My UAE: Author Maitha Al Khayat is the mother of mystery

The mother of five has made a name for herself as one of the UAE’s most prolific Emirati children’s illustrators and writers, yet most of her fans haven’t seen her face.

Children's author, Maitha Al Khayat. Reem Mohammed / The National
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Maitha Al Khayat is a member of a new breed of superheroes. The mother of five has made a name for herself as one of the UAE’s most prolific Emirati children’s illustrators and writers, yet most of her fans haven’t seen her face.

“My niqab is my creativity hat,” says the Emirati from Ras Al Khaimah. “It is my secret identity. When I am wearing it, I feel more empowered as the focus is more on my talent, rather than my looks.”

In less than 10 years, Al Khayat has published 17 books (five in English and sold internationally). Six tackle cultural themes, including My Own Special Way (about the hijab), When a Camel Craves Logaimat (about Emirati desserts) and I Love My Mum's Pretty Veil, which was made into a reading app in 2014. Her next book is due out in ­November.

"I get inspiration from everywhere. For example, Turn Off the Lights came to me after finding it hard to get my first son Omar to sleep," she says. "I was like: 'Aha. I should write about a farm boy who sneaks into the barnyard to play with the baby animals, but discovered that they all preferred bedtime at night .'"

Bubbly and animated in her readings and workshops, Al Khayat’s niqab-wearing avatar has become her signature icon, expressing her different moods and modes.

“There is a misconception about women who are veiled and wear the niqab, that they are weak or meek and were forced to do so. I make a point of showing that is not always true,” she says. “I am just a mum who enjoys modesty and privacy.”

She also writes for children's TV shows, including the newly relaunched Arabic version of Sesame Street.

Books have always been important to the author, who spent most of her childhood with her nose in a book. “I would read everywhere and all the time. I would read in the car, at social gatherings, to the point my mother and sister begged me to stop and socialise,” she says.

What five things do you always pack when you travel?

A novel, notebook, pencil, paintbrush and watercolours. Can I add my phone, too?

What’s your favourite food?

Black sugarless coffee, all kinds of omelettes and cheeses.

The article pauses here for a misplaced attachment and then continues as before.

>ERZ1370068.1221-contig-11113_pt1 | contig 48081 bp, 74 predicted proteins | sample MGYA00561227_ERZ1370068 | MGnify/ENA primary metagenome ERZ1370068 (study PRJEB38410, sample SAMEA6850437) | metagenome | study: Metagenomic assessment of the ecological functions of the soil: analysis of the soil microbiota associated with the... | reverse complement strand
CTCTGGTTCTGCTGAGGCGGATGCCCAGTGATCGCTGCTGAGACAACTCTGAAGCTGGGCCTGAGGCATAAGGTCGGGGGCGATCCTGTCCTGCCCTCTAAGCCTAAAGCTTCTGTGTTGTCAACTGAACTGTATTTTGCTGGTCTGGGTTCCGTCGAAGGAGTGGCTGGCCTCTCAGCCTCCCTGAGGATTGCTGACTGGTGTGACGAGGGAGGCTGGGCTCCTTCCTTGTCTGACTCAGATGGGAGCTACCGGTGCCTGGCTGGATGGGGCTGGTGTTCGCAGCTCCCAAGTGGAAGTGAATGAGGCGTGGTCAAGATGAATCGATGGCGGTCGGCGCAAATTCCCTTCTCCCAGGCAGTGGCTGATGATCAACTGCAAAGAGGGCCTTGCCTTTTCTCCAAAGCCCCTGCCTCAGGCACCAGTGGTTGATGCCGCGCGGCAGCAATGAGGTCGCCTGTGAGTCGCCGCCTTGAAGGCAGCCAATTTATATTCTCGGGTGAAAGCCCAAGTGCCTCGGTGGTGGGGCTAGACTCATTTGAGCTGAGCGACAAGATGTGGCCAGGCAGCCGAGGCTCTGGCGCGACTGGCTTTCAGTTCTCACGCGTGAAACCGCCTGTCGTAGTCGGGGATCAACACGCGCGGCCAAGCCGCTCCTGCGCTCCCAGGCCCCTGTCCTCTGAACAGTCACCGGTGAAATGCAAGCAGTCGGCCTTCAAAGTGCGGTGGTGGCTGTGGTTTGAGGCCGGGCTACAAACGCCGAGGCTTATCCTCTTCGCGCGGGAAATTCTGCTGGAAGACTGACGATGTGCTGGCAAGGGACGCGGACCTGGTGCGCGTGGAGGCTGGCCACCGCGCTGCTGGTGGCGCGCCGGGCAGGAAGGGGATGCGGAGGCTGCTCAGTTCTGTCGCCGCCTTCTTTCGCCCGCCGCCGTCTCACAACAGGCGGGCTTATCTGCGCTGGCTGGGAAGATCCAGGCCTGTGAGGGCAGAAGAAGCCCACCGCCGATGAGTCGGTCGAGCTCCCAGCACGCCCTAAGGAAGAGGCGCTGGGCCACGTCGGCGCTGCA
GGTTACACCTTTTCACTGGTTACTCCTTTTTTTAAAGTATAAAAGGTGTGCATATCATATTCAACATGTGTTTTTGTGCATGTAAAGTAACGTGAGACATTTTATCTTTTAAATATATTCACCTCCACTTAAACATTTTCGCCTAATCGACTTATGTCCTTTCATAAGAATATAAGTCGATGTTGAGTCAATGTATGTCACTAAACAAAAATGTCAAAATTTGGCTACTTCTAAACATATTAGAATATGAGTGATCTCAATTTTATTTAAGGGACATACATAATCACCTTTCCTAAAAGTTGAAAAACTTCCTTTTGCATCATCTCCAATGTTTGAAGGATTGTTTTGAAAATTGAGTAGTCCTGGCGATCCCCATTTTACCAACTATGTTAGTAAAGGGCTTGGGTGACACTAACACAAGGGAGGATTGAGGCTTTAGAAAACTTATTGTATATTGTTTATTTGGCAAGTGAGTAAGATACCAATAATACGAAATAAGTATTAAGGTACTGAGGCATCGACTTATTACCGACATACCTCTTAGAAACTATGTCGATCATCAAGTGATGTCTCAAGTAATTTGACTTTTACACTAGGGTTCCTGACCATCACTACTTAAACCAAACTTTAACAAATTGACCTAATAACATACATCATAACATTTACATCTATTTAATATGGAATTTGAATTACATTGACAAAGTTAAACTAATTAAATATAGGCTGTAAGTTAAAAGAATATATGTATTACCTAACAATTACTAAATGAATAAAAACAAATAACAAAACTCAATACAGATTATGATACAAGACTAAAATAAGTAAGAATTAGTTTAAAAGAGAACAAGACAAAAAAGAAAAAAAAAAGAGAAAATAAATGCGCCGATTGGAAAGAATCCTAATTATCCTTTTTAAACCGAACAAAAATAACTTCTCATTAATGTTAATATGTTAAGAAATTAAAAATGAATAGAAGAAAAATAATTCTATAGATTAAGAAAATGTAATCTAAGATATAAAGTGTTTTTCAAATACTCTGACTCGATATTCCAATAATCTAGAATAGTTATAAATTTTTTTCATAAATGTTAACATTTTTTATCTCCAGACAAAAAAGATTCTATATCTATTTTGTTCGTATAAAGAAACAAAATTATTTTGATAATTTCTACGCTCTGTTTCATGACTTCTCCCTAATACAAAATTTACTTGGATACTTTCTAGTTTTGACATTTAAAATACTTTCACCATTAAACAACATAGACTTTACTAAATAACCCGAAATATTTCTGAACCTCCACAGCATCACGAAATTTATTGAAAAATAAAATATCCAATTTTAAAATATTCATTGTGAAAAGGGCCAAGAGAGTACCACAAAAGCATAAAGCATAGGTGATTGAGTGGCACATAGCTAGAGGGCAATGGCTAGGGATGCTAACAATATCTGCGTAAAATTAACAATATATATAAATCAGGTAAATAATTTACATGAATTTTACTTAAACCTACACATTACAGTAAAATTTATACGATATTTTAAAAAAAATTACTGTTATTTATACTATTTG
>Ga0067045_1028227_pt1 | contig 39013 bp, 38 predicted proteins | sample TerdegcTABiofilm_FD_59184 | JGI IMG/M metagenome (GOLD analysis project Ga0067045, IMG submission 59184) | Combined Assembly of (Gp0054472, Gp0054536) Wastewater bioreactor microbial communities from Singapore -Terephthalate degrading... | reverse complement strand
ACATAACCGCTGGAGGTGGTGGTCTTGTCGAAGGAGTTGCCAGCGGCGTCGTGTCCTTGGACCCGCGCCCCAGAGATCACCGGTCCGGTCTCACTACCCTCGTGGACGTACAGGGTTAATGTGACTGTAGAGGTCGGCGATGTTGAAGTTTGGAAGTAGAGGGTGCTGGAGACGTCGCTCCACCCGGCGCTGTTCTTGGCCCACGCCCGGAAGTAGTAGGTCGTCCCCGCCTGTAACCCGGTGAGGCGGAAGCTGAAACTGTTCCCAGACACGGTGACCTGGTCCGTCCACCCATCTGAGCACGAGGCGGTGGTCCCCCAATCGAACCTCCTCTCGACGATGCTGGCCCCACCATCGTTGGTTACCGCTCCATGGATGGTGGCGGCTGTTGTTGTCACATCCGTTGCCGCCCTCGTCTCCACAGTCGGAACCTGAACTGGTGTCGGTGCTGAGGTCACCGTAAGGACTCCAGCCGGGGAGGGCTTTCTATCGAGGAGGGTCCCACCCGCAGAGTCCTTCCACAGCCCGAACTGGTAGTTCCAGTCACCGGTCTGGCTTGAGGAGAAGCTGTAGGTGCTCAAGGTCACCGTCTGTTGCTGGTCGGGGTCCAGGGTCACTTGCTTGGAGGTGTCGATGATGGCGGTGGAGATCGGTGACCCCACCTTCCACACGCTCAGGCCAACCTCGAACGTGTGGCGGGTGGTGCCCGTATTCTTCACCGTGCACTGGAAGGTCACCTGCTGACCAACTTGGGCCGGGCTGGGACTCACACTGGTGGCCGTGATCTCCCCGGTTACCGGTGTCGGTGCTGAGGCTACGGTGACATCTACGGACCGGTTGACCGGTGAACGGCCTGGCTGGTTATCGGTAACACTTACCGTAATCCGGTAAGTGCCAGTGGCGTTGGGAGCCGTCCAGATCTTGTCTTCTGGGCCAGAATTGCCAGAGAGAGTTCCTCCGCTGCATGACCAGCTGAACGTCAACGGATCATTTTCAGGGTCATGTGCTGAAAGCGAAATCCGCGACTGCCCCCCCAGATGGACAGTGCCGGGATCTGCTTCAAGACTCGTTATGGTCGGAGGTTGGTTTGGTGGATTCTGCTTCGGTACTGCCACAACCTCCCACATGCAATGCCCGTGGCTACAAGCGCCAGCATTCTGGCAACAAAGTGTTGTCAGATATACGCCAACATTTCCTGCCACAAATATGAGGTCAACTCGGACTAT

What’s the best thing you have ever received?

The gift of having children. They are heavenly gifts, [even if] they act like demons most of the time. But they are the ones who have turned me into the author Maitha Al Khayat.

What sort of car do you drive and what does it say about you?

I kind of prefer those mini hatchback cars, so my first car was a Honda Jazz. But I had to change to a four-wheel drive [Toyota Land Cruiser] Prado to accommodate my growing family.

What’s your favourite travel destination?

Mainly to places that are green with cool spring weather. Why green? Because I love green meadows and trees. Why cool? Obviously because I’m wearing layers.

What’s your favourite movie?

I have to say Braveheart.

What’s the first book you ever read?

Dr. Seuss's The Cat in the Hat. I was surprised to read a book about a cat that is witty with words.

Who’s your favourite musician?

I mostly listen to music when I’m driving or writing. The kind of music that unplugs my creativity is spiritique music, especially by Sami Yusuf and Maher Zain. I like listening to Turkish music as well.

What advice do you have for young writers in the Middle East?

Don’t be afraid of yourself. Don’t listen to that inner voice that says you can’t be a writer or you can’t write about this. Just grab your pen and write.

Is there an artist or writer who particularly inspires you?

There are so many who inspire me, but in the Arab region, I would pick the Emirati artist Abdulla Al Sharhan, when it comes to drawing. As for novels, it would be the award-winning Kuwaiti novelist Saud Al Sanousi, author of The Bamboo Stalk.